In doing your substitution, you need to take a (theta, if you prefer) as the angle whose sine is x/2, and whose cosine is non-negative, namely sqrt(4-x2). This requires theta to be between -pi/2 and pi/2, not between pi/2 and 3pi/2. In other words, theta is the inverse sine of x/2, which is defined to be in this interval.

the first substitution is for sq rt 4-x2, factoring out the 4, is 2sq.rt{1-(x/2)2}, then sub x/2=sin(theta), [or x/2=sin(a)], then 2sq.rt{1-(x/2)2} = 2cosa.
then dx=2cosada, and int2cosadx= int 4cos2ada., with limits changed from -2,2 to 3pi/2, pi/2. then trig identity cos2a=cos2a+1, sub u=2a, and limits = 3pi, pi.
obviously, making the change from 3pi/2 to -pi/2 does give me a positive area.
Again, no! It is not true that 2sqrt{1-(x/2)2} = 2cos(theta), unless you require theta to be in the first and fourth quadrants. When you make the substitution, you must define theta specifically, taking the domain into account. Saying that x/2=sin(theta) as you did does not fully define what theta corresponds to what x, since there are many possible values of theta that have the same sine.

I ran into this problem integrating (area) between a parabola and this semicircle,
parabola y=4-x2. The answer did not make sense. It should have been the parabola area-the area of the semicircle, instead the two were added together.
Try again, being sure to define your substitutions fully. Signs are definitely tricky.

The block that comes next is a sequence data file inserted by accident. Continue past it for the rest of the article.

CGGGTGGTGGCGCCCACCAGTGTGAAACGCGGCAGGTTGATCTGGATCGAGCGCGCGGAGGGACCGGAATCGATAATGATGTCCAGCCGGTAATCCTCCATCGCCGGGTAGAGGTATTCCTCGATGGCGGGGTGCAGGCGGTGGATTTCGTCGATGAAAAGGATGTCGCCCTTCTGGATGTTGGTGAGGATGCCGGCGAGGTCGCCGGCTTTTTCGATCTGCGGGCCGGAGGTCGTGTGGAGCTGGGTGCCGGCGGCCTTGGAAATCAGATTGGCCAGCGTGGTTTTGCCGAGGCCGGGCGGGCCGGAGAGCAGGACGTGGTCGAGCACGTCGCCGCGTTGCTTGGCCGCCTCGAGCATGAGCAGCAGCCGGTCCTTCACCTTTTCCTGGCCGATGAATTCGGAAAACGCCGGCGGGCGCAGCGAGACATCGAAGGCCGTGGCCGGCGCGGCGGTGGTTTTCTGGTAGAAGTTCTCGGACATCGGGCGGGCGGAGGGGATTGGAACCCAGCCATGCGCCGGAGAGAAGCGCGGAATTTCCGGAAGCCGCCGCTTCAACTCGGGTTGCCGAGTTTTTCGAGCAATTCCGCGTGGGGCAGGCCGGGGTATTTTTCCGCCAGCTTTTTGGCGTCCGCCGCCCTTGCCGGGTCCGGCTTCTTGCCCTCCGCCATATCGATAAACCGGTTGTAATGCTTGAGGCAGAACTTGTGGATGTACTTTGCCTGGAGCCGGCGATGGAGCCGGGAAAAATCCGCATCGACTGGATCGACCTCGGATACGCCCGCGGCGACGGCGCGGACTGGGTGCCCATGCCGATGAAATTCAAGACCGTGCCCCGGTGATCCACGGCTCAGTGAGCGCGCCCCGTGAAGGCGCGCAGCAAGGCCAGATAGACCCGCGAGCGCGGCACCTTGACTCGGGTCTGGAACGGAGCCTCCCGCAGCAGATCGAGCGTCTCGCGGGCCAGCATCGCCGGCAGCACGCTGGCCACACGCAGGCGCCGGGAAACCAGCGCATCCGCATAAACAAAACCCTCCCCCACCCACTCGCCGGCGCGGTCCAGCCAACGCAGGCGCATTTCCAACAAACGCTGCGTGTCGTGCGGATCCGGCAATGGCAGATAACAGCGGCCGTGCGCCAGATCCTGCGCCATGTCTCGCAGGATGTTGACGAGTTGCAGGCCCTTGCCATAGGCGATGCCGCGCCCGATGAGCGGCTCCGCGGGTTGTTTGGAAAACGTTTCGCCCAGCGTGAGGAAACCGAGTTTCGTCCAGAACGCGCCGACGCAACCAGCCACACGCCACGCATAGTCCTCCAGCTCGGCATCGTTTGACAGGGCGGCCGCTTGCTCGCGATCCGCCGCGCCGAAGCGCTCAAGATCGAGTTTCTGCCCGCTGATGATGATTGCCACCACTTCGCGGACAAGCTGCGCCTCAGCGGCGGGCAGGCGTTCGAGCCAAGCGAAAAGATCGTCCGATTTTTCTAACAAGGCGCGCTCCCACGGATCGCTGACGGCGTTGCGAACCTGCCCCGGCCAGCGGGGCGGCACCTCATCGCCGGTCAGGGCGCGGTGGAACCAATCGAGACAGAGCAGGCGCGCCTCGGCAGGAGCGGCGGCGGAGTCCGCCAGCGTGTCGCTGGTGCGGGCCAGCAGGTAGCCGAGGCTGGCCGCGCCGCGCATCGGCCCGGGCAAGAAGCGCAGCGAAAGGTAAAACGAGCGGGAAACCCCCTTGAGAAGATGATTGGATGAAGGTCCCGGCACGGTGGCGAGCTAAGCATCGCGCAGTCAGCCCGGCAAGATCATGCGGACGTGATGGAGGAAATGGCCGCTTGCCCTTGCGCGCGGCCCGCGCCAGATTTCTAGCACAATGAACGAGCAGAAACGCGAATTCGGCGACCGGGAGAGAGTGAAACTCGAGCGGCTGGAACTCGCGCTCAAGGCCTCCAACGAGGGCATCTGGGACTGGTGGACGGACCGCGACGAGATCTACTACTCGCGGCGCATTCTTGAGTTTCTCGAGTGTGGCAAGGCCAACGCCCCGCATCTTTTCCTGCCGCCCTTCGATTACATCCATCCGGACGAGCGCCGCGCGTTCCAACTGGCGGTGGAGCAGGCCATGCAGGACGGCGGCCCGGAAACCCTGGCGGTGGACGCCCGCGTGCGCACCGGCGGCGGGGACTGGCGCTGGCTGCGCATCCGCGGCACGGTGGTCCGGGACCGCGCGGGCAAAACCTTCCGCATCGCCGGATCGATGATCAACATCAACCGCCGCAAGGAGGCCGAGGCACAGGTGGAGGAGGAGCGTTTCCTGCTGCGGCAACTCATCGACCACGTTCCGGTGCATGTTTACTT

sinx

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You can call it an angle, but my point was that it is not appropriate to identify it as some particular angle involved in the problem, as if you were converting to polar coordinates or something. You are solving a particular integral by substitution, and should think of that in isolation. I have no problem with calling it theta.

I told you why you couldn't use 3pi/2:


Do you see that sqrt(4-x2) >= 0, but cos(3pi/2) = -1, I assume you mean cos3pi=-1, so this is an invalid value for theta in your substitution? You can't replace a positive value with a negative value.

In doing your substitution, you need to take a (theta, if you prefer) as the angle whose sine is x/2, and whose cosine is non-negative, namely sqrt(4-x2). This requires theta to be between -pi/2 and pi/2, not between pi/2 and 3pi/2. In other words, theta is the inverse sine of x/2, which is defined to be in this interval.

Again, no! It is not true that 2sqrt{1-(x/2)2} = 2cos(theta), unless you require theta to be in the first and fourth quadrants. When you make the substitution, you must define theta specifically, taking the domain into account. Saying that x/2=sin(theta) as you did does not fully define what theta corresponds to what x, since there are many possible values of theta that have the same sine.